Kotler, P. and Lee N.R. (2008). Social Marketing: Influencing Behaviors for Good, 3rd edition. Thousand Oaks, CA: Sage Publications.

Robinson, L. (2009). The problem with Social Marketing - Enabling changes.

Elihu, Dave, Micah, Jenn

Bottom of the Pyramid

C.K. Prahalad, a professor from Michigan State, coined the term Bottom of the Pyramid (BoP) to describe the 4-5 billion people in developing countries who are underserved by the private sector (Prahalad 2010). The BoP has also been described as the portion of the world’s population living on less than $2.00 PPP (purchasing power parity) per day (Karnani 2007). The BoP is considered a huge opportunity and potential market for the private sector. The individual purchasing power in the BoP is quite low, but the collective purchasing power creates a market worth $13 trillion dollars PPP (Prahalad 2010). Below, we look at why the BoP market is important, how the BoP market is unique, and what criticisms exist for marketing to the BoP.

The BoP market is often overlooked and disregarded simply because people living in poverty face challenges in purchasing consumer goods. For medium to large companies to ignore this market, however, is a mistake because the poor already get most of their goods and services from the private sector. Common sense dictates that the BoP should only be spending their money on essentials to survive; yet, it has been shown that the BoP market still enjoys consuming “luxury goods.” People at the BoP may not be able to buy a car, but the demand for entertainment goods like televisions, or other creature comforts such as a cook stove are certainly exist (Martinez and Carbonell 2007). The BoP market is also important as a way to provide equitable access to goods and services to all of humanity. There is no reason why people should be shut out of the opportunity to improve their lives through consumption. Furthermore, in addition to giving BoP consumers’ greater choice and opportunity, the untapped market at the BoP represents a huge growth opportunity for companies. Revenues gained from emerging markets can account for up to 40% of yearly sales. Despite the huge growth potential, companies remain reticent to fully engage developing markets. A major drawback of selling to the poor is that companies do not understand the market at the BoP.

The BoP market is different in many ways from the top of the pyramid. Because it is unique, innovation must be used to access and conduct business on the BoP’s terms. To be successful in the BoP, companies will need to abandon their traditional product and development strategies, and instead, work backwards from what the consumer is able to afford to determine product and price point viability. Companies will also need to be adaptive as they take their products to different locations and cultures to maximize the customer base. Likewise, companies must also be mindful of the education level at the BoP and the particular demand for goods. Most of the people in the BoP live in harsh environments and need durable long-lasting products rather than disposable goods. Therefore, companies will also need to keep environmental conditions at the forefront of their product design and sale strategy. Finally, companies will have to be creative with marketing, distribution, and overall access, because many BoP markets are media dark and have poor infrastructure (Prahalad 2010).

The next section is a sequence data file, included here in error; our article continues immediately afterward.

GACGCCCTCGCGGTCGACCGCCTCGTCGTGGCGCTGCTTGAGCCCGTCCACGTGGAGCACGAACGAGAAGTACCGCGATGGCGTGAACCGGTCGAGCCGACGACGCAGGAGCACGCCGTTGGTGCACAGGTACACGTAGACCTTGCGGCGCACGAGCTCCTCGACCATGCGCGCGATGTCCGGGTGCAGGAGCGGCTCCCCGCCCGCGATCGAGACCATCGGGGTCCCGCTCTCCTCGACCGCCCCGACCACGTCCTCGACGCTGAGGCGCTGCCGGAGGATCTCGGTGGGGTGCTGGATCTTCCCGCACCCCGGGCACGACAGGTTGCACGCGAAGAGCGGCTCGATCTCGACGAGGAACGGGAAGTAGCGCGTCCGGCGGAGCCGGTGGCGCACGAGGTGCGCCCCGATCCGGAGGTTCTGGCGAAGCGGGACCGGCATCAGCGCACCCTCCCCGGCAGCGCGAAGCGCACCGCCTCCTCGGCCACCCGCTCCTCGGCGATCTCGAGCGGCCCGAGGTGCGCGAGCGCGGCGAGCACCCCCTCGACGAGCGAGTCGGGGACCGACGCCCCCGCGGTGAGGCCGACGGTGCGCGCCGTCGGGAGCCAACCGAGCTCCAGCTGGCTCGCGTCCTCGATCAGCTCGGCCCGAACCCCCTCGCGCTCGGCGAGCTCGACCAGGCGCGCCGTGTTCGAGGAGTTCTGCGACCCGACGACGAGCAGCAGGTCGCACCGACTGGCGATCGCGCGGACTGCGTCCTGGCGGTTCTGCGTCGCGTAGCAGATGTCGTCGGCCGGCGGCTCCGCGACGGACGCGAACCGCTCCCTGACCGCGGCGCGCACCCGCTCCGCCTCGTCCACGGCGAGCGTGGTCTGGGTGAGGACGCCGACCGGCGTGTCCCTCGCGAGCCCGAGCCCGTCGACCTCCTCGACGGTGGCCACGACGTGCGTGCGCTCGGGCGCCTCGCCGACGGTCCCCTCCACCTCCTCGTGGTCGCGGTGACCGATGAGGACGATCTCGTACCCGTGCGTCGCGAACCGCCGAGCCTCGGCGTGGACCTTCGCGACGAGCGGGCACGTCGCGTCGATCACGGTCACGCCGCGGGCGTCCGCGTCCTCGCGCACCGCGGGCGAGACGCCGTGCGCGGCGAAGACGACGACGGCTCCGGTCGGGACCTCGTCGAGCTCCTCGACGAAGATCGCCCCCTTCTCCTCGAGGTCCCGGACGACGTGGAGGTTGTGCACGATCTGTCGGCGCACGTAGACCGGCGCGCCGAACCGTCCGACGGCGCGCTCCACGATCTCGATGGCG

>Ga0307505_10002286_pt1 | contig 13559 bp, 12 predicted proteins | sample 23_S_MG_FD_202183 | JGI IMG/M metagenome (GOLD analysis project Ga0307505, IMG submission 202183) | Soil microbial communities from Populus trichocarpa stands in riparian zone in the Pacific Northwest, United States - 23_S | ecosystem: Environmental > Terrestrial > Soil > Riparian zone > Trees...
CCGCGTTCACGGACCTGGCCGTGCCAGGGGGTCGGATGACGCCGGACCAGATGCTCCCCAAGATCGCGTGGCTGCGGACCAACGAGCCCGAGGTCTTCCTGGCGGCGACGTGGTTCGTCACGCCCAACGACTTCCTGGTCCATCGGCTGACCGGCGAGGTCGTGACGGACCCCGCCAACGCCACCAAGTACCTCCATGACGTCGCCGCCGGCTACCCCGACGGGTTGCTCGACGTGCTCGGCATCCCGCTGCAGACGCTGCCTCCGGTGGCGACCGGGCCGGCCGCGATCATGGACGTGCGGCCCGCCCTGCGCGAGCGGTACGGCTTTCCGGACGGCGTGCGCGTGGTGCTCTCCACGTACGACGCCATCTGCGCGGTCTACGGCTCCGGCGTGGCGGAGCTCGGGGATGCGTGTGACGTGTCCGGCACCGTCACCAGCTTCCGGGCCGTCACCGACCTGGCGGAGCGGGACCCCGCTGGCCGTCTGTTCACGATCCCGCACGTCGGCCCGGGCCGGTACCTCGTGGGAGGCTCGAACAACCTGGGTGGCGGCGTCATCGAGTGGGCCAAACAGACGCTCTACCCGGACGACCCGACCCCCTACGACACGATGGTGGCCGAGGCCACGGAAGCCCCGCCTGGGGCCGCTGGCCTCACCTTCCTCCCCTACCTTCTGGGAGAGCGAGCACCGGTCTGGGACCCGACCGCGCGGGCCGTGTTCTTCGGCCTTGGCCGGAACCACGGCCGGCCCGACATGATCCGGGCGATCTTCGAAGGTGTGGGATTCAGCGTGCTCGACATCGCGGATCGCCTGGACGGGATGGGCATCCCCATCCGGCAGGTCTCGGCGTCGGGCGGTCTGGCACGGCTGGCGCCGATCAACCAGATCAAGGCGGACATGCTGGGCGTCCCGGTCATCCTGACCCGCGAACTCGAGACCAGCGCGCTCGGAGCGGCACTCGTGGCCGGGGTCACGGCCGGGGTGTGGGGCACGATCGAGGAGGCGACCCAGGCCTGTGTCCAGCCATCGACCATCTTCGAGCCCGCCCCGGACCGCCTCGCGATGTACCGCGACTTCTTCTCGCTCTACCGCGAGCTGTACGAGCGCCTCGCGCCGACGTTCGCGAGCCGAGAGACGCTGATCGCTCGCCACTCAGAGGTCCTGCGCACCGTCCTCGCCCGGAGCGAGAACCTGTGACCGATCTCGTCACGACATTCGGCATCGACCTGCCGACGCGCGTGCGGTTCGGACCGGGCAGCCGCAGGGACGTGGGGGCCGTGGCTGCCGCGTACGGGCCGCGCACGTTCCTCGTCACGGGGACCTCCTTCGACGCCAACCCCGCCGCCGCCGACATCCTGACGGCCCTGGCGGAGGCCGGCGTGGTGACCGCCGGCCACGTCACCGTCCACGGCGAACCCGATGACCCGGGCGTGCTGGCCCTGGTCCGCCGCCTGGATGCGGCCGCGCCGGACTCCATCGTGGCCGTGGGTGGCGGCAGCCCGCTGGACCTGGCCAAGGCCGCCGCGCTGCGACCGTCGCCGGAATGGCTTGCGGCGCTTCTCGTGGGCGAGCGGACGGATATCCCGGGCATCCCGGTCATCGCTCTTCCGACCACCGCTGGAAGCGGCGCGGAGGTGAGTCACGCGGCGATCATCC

There are many criticisms of marketing to the BoP. Initially, the prospect of a $13 trillion PPP market seems too good to be true. According to some, it may be. Karnani, for instance, considers the Bop market to only be worth $0.3 trillion PPP because the poor have to spend 80% of their incomes on food, clothes and shelter. The remaining 20% is not sufficient to acquire luxury goods (Karnani 2007). Another criticism of marketing to the BoP, perhaps the greatest criticism, is the idea of poverty alleviation. Marketing to the BoP is represented as means of alleviating poverty. However, Prahalad does not make very many convincing arguments that by engaging the poor as consumers it will alleviate poverty and move the poor into the lower and middle class. Of Prahalad's twelve case studies, only three demonstrate that the poor have an increase in their income as result of being engaged by the market - a flimsy argument that consumption within the BoP can alleviate poverty (Landrum 2007). The idea and practice of marketing to the BoP is very interesting and holds potential for future efforts in emerging economics. Innovation will be required to make a profit at the BoP. Certainly, there are hurdles to overcome in engaging this market, such as the sheer size of the market itself. The concept of marketing to the BoP is not likely to fade quickly, nor should it. The BoP should not be overlooked and denied opportunity, in this increasingly small world we are living in.

Sources: Karnani, A. (2007). "The Mirage of Marketing to the Bottom of the Pyramid." California Management Review 49(4): 90-111. Landrum, N. (2007). "Advancing the “Base of the Pyramid” debate." Strategic Management Review 1(1): 1-12. Martinez, J. and M. Carbonell (2007). "Value at the bottom of the pyramid." Business Strategy Review 18(3): 50-55. Prahalad, C. (2010). The fortune at the bottom of the pyramid: Eradicating poverty through profits, Wharton.